As for pay-to-win skins? That's a no, so far. However, there will be cosmetic items according to the FAQ, "You can buy PAYDAY Credits separately, however these are only for purchasing additional cosmetic items. These will not affect the gameplay. The PAYDAY Credits will be added post launch." Boy, do I love buying in-game currency to buy in-game items.
Do you believe them? In an industry rife with delays, shattered assurances, and bug-ridden releases, what makes a developer with a history of all these matters trustworthy? Actions speak loud than words, and it's on Overkill and Starbreeze to come out to rebuild the bridges they've burned along the way. I, for one, won't be sold on release, and my only participation in the title will be via Xbox Game Pass. Overkill will not earn my money through their planned monetized cosmetic shop, or any DLC for that matter until they've proven content parity and patches across all platforms. Even if I have to wait years for them to prove it.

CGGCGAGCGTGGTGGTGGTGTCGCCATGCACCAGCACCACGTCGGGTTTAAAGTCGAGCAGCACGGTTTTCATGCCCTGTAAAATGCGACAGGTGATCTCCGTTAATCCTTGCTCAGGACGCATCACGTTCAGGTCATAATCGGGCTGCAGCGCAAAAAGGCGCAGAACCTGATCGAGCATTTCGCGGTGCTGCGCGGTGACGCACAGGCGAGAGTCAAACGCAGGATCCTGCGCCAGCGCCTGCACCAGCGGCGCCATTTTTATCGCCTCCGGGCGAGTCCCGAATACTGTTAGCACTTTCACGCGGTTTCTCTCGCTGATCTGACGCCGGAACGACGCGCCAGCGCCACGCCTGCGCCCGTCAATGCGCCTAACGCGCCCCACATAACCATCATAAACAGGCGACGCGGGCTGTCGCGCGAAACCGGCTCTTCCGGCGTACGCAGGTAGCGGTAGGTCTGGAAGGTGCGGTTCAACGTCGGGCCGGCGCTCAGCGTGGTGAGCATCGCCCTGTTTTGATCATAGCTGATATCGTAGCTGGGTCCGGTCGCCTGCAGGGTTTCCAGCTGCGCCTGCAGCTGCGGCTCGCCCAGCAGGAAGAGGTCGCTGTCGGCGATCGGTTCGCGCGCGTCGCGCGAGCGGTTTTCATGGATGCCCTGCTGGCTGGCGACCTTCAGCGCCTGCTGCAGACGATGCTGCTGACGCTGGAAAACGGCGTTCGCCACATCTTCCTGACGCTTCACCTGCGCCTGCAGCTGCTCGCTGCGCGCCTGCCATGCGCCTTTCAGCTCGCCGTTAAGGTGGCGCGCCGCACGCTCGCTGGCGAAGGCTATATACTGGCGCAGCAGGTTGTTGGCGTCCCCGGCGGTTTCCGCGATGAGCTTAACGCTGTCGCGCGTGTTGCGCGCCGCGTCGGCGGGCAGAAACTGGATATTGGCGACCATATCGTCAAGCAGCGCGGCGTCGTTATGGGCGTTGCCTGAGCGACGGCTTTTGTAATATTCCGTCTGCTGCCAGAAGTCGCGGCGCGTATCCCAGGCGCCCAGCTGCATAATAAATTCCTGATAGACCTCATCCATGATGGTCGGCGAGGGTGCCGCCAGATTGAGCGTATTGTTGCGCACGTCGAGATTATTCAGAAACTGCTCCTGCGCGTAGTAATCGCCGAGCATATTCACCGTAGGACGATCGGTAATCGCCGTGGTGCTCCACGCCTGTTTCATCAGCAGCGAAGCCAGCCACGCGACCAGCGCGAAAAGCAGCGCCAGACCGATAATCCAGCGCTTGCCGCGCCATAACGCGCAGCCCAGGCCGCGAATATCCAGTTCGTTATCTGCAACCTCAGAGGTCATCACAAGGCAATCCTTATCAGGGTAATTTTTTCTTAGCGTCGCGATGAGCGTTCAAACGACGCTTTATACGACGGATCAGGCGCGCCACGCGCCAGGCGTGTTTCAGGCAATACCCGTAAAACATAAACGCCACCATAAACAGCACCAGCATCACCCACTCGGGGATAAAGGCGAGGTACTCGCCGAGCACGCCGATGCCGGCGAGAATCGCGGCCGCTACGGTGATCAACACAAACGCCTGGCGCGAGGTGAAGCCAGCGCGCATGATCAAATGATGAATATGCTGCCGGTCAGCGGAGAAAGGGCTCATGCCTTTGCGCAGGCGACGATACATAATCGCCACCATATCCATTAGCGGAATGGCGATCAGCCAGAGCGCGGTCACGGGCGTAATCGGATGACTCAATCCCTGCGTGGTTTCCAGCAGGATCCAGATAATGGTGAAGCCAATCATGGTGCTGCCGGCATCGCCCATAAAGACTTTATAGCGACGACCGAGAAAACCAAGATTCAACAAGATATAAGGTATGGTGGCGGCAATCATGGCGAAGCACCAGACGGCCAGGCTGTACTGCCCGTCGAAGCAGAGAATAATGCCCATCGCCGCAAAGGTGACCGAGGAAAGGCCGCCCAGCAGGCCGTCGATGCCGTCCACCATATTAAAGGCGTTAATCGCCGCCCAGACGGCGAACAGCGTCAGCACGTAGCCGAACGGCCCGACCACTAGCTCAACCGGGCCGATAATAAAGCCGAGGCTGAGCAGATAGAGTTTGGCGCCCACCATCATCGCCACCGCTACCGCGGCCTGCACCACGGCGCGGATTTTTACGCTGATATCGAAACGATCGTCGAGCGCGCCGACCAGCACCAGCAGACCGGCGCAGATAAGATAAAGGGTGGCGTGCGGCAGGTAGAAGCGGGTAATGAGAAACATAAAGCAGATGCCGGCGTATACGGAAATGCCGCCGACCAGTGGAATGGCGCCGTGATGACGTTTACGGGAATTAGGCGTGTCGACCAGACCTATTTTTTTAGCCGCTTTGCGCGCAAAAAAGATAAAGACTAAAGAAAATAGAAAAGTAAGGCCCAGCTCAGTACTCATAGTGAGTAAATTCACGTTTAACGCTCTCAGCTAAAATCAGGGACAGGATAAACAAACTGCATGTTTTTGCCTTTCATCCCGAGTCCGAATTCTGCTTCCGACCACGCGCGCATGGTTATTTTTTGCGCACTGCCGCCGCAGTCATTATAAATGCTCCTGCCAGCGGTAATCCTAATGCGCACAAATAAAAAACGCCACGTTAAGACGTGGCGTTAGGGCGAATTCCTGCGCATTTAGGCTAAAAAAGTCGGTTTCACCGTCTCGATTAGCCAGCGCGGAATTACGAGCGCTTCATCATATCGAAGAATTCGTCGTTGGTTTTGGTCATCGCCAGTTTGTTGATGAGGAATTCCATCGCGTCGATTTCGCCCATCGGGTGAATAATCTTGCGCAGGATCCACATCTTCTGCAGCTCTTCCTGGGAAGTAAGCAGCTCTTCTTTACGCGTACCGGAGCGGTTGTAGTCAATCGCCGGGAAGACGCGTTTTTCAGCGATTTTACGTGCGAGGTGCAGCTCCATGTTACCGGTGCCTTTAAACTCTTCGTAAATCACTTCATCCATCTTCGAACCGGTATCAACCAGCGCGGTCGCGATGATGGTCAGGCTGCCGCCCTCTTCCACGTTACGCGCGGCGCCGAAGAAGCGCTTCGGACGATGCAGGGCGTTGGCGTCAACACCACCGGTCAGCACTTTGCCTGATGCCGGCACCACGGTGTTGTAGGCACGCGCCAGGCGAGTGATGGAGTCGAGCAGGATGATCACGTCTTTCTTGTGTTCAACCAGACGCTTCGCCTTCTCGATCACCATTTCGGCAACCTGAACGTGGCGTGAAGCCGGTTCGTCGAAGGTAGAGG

With all that said, I wish them the best of luck because all I want is to play a game that's given the devotion and backing it was initially pledged. Prove us wrong, please, as a fan, speaking for Payday fans everywhere. Could you give us all the same game?
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Michael has been gaming since he was five when his mother first bought a Super Nintendo from Blockbuster. Having written for a now-defunct website in the past, he's joined Windows Central as a contributor to spreading his 30+ years of love for gaming with everyone he can. His favorites include Red Dead Redemption, all the way to the controversial Dark Souls 2.